AHA: New Guidelines for Cholesterol Management

The American Heart Association (AHA) and American College of Cardiology (ACC), as well as 10 other organizations, have updated the guidelines on how to best manage blood cholesterol.1


The guidelines were presented at the AHA’s Scientific Sessions 2018 and published in Circulation on November 20, 2018.


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High cholesterol treatment is not one size fits all, and this guideline strongly establishes the importance of personalized care,” said Michael Valentine, MD, FACC, ACC president. “Over the past 5 years, we’ve learned even more about new treatment options and which patients may benefit from them. By providing a treatment roadmap for clinicians, we are giving them the tools to help their patients understand and manage their risk and live longer, healthier lives.”2


The first point the guidelines make is that health care providers should emphasize a heart-healthy lifestyle for all ages in order to reduce the risk of atherosclerotic cardiovascular disease (ASCVD).


The groups say that reducing cardiovascular disease risk should start at an early age, with children as young as 2 years of age who have a family history of heart disease or high cholesterol and are able to undergo selective cholesterol testing.


The guidelines also recommend more detailed risk assessments that can help better determine each patient’s risk and treatment options.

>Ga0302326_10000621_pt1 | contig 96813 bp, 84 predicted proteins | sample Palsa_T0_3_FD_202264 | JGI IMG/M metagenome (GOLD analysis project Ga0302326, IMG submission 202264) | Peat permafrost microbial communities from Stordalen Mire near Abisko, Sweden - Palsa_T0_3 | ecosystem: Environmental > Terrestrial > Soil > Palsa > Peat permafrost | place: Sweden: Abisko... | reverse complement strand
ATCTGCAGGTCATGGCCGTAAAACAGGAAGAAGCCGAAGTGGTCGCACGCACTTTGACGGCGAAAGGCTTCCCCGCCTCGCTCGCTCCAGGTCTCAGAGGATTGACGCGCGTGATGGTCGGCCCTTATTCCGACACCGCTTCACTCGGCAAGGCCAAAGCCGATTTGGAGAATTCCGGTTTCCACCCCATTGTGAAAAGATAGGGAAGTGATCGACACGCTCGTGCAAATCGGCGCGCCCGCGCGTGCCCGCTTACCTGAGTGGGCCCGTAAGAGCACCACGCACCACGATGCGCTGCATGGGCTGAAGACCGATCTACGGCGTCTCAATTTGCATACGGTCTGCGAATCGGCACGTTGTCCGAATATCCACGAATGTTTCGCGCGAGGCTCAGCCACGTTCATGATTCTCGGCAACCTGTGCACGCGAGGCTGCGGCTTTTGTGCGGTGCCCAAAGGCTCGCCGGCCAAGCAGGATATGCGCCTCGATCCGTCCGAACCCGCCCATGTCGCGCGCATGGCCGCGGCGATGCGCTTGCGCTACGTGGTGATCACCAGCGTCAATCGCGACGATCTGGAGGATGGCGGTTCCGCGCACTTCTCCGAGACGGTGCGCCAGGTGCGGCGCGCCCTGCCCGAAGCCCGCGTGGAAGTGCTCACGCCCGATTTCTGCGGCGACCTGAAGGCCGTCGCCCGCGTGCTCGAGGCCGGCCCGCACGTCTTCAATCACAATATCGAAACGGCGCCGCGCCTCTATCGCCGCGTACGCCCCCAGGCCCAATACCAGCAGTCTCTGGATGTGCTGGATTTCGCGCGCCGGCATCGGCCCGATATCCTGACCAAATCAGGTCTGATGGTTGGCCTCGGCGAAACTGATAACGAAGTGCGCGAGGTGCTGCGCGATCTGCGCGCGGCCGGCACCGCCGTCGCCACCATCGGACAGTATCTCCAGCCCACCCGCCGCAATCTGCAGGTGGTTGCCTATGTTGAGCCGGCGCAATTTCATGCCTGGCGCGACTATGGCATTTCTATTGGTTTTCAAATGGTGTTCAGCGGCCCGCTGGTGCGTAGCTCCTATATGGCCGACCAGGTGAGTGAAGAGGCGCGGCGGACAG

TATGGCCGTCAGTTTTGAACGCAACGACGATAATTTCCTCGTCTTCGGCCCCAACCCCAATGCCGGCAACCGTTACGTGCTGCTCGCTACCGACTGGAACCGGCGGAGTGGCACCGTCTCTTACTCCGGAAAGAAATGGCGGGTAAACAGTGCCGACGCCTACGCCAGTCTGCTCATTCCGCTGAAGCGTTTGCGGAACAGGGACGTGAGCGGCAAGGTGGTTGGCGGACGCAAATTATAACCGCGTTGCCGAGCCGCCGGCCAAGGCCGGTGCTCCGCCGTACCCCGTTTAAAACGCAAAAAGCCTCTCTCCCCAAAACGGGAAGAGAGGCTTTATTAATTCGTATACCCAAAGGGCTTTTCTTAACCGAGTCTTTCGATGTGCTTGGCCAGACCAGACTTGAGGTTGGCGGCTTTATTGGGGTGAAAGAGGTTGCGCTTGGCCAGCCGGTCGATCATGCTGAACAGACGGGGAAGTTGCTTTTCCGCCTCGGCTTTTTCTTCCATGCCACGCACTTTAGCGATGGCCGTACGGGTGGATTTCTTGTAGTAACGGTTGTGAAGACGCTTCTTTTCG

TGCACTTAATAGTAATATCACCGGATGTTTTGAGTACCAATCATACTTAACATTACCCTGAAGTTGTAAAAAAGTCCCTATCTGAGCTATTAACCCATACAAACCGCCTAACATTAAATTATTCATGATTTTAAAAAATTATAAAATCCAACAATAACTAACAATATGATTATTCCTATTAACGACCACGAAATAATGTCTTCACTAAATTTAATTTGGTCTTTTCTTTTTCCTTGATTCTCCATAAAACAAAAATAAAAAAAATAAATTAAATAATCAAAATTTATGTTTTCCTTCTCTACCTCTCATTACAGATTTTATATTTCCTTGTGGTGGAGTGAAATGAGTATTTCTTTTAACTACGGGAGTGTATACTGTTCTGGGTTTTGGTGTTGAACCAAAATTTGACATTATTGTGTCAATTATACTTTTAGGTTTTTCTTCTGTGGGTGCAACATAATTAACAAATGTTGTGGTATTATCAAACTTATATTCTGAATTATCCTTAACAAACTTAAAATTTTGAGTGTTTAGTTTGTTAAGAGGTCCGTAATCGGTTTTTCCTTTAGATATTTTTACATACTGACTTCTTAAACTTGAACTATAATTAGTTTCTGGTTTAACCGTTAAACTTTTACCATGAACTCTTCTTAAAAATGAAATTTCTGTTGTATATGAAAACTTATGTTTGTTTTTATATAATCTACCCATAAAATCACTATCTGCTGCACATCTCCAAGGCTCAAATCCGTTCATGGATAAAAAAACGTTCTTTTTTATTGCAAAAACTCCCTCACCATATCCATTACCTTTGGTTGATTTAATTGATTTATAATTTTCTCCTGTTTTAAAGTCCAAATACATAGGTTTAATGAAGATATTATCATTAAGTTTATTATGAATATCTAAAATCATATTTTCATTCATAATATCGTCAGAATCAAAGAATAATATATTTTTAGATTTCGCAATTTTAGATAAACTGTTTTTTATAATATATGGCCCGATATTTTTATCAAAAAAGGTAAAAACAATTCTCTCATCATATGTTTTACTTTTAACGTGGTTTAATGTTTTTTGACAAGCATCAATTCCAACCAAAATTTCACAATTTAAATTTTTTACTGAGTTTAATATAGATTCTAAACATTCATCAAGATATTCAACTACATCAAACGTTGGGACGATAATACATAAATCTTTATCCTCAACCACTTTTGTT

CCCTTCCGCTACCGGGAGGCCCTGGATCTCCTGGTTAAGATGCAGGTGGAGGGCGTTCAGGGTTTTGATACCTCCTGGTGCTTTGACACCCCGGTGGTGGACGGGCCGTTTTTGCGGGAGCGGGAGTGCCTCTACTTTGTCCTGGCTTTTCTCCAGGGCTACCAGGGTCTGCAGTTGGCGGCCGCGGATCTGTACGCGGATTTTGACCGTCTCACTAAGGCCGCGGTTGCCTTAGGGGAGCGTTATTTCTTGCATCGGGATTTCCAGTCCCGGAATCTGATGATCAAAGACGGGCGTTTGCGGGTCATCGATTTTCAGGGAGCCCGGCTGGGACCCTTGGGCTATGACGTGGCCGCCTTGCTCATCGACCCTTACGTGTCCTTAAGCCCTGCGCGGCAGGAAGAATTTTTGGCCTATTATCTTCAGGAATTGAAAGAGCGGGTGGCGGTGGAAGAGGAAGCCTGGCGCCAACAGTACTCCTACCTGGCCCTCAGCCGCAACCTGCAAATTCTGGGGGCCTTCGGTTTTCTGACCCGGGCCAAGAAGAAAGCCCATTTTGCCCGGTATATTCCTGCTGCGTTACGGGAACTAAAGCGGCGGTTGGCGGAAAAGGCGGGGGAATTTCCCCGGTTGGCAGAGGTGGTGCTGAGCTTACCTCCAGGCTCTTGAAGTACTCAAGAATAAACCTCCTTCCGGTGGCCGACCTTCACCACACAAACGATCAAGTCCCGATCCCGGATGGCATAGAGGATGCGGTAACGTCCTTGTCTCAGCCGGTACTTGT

For example, the guidelines recommend that a coronary artery calcium measurement be taken for patients whose risk level is not clear and whose treatment decisions are less certain in order to determine their need for cholesterol-lowering treatment.


Recommended approaches to statin therapy for different groups are also included in the updated guidelines.


For instance, for patients who have already had a myocardial infarction or stroke and are at the highest risk for another and whose low-density lipoprotein cholesterol levels are not adequately lowered by statin therapy, it is recommended to prescribe other cholesterol-lowing drugs, such as a stepped-approach of ezetimibe, that can be added to a statin regimen. A PCSK9 inhibitor could be added if patients do not respond well enough to the combination treatment.


The updated guideline includes 10 recommendations in all. For the full list, click here.


—Colleen Murphy



  1. Grundy SM, Stone NJ, Bailey AL, et al. 2018 AHA/ACC/AACVPR/AAPA/ABC/ACPM/ADA/AGS/APhA/ASPC/NLA/PCNA guideline on the management of blood cholesterol: a report of the American College of Cardiology/American Heart Association task force on clinical practice guidelines [published online November 10, 2018]. Circulation. doi:10.1161/CIR.0000000000000625.
  2. Updated cholesterol guidelines offer more personalized risk assessment, additional treatment options for people at the highest risk [press release]. Chicago, IL: American Heart Association; November 10, 2018. Accessed November 13, 2018.